Thursday, September 20 2018
When Stacy MacQuarrie signed up to fight in Boston's Belles of the Brawl 2018 event, no one in her life was surprised. Stacy’s a self-described “intense, Type-A person” with a long love for boxing, and she has always wanted to get in the ring. She’s also no stranger to tough fights; Stacy and her family spent the last year supporting her husband’s battle with cancer.
January 2017 found Stacy and Jamie--parents to four young children--both working full-time jobs and deeply involved with their kids and community. Jamie had completed three triathlons the previous summer. At a routine doctor’s appointment late that month, the couple received Jamie’s cancer diagnosis.
“Your brain goes all these places,” Stacy remembers. “Am I going to raise kids on my own? Is my husband going to die?”
Despite the initial fear, the MacQuarries powered through. The whole family rallied together. Be Brave became something of a household mantra. Stacy bought a piece of art with the phrase and put it on display in their home, and it helped Jamie focused his strength on getting better and managing the treatments. Stacy was especially moved by her children at the time. “Our kids are used to seeing him as the strong, athletic coach dad. It was really hard for him not to be involved in that way, but he and I both kept it together for our kids.” James, Stella, Joseph, and Santina understood their dad was sick and jumped in to help their mom.
That’s not to say 2017 was an easy year; almost every step of Jamie’s treatment faced complications. “That summer was just so tough,” Stacy says. “I was all of a sudden a stay-at-home mom. I remember getting ready for that school year and just wondering how we were going to get through this.”
This January, Jamie was declared cancer-free. He's still undergoing oxygen therapy treatments to keep healing, but the family is cautiously optimistic. When Stacy talks about the past twelve months, you can tell that her family’s year of fighting took a lot out of them. Still, the overwhelming sense is that the MacQuarries rose to the occasion and fought like hell. Stacy’s quick to throw gratitude to the people in their corner, too. Both her and Jamie’s employers were overwhelmingly supportive and she says they wouldn’t have survived the year without the Braintree community where they live.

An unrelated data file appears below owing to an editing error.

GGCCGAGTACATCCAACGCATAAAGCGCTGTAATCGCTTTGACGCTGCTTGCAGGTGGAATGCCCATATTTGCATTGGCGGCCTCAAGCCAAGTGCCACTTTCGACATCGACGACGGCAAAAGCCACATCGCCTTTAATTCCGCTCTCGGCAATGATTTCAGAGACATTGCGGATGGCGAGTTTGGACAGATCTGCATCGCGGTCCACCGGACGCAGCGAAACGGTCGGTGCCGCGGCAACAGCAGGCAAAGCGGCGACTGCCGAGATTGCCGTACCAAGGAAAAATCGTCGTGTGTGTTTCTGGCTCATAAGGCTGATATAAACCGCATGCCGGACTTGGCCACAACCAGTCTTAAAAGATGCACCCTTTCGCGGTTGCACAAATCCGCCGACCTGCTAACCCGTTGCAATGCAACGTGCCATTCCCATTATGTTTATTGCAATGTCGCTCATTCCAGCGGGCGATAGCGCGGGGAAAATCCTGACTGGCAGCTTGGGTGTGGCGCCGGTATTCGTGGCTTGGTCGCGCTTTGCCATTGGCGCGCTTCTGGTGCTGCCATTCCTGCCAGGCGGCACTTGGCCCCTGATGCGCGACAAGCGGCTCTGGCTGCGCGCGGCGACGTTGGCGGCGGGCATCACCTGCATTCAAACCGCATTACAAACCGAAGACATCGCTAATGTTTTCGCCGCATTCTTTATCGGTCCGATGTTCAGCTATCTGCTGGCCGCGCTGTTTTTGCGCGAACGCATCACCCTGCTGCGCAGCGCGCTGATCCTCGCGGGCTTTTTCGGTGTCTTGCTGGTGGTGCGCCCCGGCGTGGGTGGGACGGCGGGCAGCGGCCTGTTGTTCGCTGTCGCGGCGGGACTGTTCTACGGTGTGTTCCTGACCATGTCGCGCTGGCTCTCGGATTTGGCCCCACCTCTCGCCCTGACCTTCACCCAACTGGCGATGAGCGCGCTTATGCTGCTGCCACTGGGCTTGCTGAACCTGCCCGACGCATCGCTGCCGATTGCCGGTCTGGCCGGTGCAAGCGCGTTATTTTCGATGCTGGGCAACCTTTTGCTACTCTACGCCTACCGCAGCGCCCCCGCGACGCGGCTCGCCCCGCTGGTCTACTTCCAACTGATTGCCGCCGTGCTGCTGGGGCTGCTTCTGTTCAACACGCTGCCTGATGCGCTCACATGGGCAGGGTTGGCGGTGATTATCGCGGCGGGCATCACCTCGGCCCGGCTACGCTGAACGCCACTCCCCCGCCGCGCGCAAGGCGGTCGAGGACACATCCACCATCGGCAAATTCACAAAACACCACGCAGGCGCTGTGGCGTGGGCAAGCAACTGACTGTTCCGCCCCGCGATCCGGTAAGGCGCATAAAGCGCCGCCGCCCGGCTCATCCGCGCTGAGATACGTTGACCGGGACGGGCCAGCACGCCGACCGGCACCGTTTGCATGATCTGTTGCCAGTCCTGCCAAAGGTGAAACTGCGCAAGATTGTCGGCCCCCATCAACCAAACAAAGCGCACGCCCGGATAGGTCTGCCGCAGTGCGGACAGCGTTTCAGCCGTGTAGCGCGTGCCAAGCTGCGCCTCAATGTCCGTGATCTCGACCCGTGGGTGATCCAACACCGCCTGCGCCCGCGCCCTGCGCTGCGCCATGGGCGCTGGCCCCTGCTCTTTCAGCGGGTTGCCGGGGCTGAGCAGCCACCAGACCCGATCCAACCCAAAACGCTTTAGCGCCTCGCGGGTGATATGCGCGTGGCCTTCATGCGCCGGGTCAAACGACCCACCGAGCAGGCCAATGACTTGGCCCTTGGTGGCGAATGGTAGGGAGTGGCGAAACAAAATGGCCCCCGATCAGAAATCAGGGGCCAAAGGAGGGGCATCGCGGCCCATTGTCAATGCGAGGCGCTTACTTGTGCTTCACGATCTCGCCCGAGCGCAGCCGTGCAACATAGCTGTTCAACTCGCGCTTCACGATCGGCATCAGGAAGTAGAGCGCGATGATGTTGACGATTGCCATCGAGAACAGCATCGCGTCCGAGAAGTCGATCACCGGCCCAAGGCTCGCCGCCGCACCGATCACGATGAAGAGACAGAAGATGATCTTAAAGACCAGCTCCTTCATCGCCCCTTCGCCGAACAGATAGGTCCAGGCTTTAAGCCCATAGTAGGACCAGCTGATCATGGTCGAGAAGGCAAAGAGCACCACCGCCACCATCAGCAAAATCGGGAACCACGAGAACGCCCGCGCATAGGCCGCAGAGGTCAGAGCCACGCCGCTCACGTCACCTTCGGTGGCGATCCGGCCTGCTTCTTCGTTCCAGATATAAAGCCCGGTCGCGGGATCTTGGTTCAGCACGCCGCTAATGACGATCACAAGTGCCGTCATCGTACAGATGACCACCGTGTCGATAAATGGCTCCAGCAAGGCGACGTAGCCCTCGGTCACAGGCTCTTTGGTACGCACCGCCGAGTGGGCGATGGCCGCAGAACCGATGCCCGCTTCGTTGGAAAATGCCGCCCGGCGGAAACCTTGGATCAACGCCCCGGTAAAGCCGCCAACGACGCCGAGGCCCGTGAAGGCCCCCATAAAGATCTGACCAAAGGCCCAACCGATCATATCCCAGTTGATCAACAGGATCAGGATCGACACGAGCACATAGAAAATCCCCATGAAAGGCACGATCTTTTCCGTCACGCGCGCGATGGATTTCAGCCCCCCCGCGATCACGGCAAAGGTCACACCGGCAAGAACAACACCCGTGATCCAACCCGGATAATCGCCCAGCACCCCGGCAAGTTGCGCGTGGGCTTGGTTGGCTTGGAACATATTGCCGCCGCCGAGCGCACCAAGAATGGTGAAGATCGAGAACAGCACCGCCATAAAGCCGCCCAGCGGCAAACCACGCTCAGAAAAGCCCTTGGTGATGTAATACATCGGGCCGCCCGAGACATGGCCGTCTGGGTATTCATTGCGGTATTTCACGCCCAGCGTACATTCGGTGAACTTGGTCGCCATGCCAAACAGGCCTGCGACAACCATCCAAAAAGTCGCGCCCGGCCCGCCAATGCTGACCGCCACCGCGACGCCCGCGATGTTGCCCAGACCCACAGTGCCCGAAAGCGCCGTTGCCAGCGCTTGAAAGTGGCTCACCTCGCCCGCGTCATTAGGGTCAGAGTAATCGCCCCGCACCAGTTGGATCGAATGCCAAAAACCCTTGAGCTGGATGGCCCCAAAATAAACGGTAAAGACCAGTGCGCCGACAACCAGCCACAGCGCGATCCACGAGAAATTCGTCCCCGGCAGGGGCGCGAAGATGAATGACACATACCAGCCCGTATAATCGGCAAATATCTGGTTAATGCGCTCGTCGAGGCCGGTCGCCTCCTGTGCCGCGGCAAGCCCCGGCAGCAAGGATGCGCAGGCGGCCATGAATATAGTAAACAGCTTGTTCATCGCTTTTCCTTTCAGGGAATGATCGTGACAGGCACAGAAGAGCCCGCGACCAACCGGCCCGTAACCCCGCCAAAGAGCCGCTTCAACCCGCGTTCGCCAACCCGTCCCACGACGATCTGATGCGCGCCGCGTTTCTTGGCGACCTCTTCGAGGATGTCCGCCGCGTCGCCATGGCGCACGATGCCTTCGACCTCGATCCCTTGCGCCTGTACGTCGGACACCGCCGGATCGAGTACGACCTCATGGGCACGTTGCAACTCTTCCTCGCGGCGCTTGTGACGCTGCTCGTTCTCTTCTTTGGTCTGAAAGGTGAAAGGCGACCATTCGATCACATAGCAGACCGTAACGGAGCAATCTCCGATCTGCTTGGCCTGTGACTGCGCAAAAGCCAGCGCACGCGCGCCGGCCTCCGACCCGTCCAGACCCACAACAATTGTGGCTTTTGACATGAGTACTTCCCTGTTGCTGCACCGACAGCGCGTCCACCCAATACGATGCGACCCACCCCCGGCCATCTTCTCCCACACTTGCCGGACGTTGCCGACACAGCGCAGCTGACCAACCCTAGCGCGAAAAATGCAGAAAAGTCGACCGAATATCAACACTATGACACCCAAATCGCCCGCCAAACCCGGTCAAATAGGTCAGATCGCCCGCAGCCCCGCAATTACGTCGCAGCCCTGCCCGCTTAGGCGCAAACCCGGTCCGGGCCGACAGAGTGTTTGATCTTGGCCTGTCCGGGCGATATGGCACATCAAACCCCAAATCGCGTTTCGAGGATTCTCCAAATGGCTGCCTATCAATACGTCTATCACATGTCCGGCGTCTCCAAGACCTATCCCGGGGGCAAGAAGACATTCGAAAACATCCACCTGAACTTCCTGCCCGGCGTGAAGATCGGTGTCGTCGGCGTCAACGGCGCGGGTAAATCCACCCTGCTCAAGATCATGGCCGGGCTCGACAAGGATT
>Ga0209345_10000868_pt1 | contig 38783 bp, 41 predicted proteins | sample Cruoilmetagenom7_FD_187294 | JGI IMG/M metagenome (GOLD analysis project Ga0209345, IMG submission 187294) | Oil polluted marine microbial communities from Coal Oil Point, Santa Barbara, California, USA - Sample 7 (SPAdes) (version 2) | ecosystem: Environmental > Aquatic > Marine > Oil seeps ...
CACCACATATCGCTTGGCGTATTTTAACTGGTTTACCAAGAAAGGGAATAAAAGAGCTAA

The MacQuarries also express their thanks to Marisa’s Mission, a non-profit organization that assists patients and families affected by cancer. After giving the family a grant last year, they reached out to Stacy to see if she’d be interested in representing them as a fighter in the Haymakers for Hope Fight Night.
Jamie and the kids are thrilled she’s participating. Her nine-year-old daughter Stella even comes to the gym. “It's been a nice distraction for our family. There's a lot of stuff that comes with cancer that people don't talk about. It brings out good, it brings out bad, it can be shocking. That's the stuff that's actually happening and that has motivated me. It gets emotional.”
Training for the fight has been tough, but after 2017, Stacy’s prepared for anything. “I think about Jamie. He hit every bump in the road. If Jamie can do what he's done, I can handle six minutes in the ring. I'm so excited for the event, but then being able to help this organization that was really there for us is just a bonus. I'm so happy all around.”